|09:00 - 10:15||10:45 - 12:00||13:30 - 14:45||15:15 - 16:30|
|Martin Lotz||Ada Boralevi||Carlos Beltrán||Sandra di Rocco|
|Warwick University||Politecnico de Torino||Universidad de Cantabria||KTH Stockholm|
|Title: Geometric Probability in Optimization and Complexity||Title: Uniform determinantal representations and spaces of singular matrices||Title: When can forward stable algorithms be composed stably||Title: Geometry of Algebraic Data|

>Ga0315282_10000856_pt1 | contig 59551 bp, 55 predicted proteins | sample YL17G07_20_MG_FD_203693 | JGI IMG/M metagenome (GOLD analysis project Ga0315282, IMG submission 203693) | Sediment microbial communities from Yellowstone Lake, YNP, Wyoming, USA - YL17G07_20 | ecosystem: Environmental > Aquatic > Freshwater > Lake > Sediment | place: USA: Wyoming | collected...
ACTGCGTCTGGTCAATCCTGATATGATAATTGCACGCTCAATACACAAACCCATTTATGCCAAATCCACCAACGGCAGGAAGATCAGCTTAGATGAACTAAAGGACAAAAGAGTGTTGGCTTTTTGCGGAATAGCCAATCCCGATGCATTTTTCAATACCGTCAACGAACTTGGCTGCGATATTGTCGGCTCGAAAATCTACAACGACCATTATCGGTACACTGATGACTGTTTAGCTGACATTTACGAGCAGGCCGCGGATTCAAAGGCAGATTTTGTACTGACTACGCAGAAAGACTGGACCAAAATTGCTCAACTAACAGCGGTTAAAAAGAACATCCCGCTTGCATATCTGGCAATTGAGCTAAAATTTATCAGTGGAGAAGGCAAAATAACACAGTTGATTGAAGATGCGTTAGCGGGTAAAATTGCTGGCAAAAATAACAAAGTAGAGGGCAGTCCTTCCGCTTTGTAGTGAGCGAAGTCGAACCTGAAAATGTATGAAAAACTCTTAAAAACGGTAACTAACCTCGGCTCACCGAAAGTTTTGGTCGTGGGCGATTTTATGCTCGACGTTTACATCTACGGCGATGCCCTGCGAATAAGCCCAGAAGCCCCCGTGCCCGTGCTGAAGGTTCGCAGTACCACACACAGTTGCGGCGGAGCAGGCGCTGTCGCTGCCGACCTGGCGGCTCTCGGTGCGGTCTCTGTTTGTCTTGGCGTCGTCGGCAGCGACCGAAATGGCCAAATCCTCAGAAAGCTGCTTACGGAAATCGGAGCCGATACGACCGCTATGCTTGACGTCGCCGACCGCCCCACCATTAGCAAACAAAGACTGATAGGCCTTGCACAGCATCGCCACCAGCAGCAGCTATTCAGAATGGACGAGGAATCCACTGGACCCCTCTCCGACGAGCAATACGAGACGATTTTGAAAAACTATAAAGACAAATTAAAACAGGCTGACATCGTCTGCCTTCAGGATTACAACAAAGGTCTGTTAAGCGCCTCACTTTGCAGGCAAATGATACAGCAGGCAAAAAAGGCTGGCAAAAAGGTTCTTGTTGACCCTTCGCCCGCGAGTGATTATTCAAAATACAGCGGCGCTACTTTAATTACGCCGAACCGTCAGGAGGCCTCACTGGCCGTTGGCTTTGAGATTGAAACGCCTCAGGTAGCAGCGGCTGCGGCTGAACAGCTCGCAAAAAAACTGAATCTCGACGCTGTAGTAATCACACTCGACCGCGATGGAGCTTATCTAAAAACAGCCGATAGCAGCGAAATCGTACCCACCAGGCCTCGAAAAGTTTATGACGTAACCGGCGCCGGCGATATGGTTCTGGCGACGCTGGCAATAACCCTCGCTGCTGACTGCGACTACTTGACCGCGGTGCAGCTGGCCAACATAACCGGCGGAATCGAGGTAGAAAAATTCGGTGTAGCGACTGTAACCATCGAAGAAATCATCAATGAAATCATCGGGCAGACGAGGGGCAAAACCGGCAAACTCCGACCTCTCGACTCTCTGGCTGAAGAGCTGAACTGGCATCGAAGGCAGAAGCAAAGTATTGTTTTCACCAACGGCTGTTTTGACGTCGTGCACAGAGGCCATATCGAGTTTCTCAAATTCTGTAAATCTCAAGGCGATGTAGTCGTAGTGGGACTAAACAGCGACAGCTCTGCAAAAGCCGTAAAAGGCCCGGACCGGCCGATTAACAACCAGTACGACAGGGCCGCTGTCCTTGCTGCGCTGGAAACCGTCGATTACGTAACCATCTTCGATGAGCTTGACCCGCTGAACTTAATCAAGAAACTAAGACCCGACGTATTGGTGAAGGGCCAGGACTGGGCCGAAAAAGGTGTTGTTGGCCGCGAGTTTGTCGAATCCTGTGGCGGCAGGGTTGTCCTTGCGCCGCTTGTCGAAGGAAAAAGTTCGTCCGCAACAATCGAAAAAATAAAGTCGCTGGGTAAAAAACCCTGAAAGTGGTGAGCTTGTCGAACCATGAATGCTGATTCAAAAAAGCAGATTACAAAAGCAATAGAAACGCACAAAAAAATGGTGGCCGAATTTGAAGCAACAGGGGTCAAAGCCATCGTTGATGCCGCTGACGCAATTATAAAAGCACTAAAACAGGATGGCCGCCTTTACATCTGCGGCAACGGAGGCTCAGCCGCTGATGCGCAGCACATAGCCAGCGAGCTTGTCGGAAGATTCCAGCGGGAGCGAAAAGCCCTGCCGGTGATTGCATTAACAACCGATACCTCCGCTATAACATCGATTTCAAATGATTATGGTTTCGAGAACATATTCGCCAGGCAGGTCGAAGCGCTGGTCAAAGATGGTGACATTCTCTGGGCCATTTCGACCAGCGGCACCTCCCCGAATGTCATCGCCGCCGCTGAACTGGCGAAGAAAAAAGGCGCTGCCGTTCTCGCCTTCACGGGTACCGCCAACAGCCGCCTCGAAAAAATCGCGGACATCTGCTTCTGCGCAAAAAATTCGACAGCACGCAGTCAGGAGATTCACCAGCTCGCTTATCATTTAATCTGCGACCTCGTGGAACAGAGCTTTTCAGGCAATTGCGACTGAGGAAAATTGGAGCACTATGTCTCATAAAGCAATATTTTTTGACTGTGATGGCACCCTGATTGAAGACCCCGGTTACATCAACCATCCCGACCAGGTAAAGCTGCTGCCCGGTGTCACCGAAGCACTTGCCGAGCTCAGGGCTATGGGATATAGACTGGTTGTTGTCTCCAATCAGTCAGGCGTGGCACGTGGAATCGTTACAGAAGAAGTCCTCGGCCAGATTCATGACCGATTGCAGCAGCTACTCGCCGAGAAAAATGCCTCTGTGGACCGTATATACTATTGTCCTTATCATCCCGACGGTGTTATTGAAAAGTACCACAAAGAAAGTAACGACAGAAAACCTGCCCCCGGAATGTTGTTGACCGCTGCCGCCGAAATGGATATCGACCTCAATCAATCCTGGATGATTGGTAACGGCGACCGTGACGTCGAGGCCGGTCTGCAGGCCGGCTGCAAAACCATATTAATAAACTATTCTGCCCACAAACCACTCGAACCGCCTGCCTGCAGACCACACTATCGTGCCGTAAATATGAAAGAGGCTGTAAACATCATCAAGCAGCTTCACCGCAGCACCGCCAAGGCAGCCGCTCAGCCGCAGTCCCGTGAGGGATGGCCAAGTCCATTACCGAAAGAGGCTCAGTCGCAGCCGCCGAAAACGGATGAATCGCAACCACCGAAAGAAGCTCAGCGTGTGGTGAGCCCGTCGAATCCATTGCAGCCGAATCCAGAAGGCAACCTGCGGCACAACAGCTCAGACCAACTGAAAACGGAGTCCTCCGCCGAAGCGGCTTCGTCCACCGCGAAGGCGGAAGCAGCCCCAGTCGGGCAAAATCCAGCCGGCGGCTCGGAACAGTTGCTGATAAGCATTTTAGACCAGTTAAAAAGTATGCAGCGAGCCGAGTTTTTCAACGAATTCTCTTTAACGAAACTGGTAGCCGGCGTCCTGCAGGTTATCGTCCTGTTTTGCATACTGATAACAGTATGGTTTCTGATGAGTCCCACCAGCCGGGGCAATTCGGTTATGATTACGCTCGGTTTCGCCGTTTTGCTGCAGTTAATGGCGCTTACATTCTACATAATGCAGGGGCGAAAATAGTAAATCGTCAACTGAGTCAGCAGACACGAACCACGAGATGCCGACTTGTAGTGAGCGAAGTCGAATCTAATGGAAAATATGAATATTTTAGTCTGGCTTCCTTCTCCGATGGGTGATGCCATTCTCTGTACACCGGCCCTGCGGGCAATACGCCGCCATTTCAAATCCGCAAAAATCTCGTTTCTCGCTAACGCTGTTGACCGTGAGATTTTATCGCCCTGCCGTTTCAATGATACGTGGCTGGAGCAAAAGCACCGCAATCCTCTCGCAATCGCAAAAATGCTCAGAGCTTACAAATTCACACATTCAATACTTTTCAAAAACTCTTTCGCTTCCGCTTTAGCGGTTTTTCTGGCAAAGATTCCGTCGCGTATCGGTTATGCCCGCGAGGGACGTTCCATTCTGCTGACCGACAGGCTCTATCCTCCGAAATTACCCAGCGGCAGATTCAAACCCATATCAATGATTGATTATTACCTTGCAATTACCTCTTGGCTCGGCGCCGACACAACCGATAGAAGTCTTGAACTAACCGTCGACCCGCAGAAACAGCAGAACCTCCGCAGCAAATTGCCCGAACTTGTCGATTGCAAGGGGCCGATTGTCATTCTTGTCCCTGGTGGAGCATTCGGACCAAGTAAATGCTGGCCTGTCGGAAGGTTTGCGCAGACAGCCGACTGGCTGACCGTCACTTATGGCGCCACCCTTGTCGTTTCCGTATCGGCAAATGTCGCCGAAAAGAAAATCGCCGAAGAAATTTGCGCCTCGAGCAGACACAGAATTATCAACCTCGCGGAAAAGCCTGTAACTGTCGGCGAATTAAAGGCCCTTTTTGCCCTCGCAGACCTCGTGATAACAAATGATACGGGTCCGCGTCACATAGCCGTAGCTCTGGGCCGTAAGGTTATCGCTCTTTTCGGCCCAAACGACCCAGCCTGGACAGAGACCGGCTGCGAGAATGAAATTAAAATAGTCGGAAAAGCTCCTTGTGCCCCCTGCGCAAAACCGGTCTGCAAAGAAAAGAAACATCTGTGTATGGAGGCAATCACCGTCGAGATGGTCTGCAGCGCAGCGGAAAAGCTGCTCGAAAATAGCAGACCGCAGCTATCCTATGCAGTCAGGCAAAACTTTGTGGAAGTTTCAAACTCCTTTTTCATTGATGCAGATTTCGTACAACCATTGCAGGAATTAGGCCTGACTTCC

|Geometric probability and integral geometry have played a role in the probabilistic analysis of algorithms in optimization at least since the work of Smale, Renegar, Vershik, and others in the 1980s. We give an overview of the interaction between geometric probability, computational complexity and optimization, with an emphasis on Peter Buergisser's contributions to the field. We will then outline how ideas originating from the complexity of optimization methods led to new developments in fields ranging from compressed sensing to combinatorics and discuss some new developments and open problems.||The problem of expressing a specific polynomial as the determinant of a square matrix of affine-linear forms arises from algebraic geometry, optimization, complexity theory, and many more areas. In this talk I will introduce the notion of "uniform determinantal representation", and derive a lower bound on the size of the matrix, showing a construction achieving that lower bound up to a constant factor as the number of variables is fixed and the degree grows. I will also relate uniform determinantal representations to vector spaces of singular matrices, in particular compression spaces. The paper I will report on is a joint work with van Doornmalen, Draisma, Hochstenbach, and Plestenjak.||Although stability has been widely studied in the mathematical literature, there are very simple questions such as that of the title, which still need an answer. Working on the concept of condition number, we state some widely satisfied hypotheses, depending only on two functions g and h, under which the composition of a stable algorithm for g and a stable algorithm for h is a stable algorithm for the composition g∘h.||It is often convenient to visualize algebraic varieties (and hence systems of polynomial equations) by sampling. The key challenge is to have the right distribution and density in order to recover the shape, i.e the topology of the variety. Bottlenecks are pairs of points on the variety joined by a line which is normal to the variety at both points. These points play a special role in determining the appropriate density of a point-sample. Under suitable genericity assumptions the number of bottlenecks of an affine variety is finite and is called the bottleneck degree. Estimations of the bottleneck degree and certain generalizations lead to efficient sampling techniques. We will show how classical projective algebraic geometry has proven very useful in this analysis. The talk is based on joint work with D. Eklund, P. Edwards, O. Gäfvert, J Hauenstein, M. Weinstein.|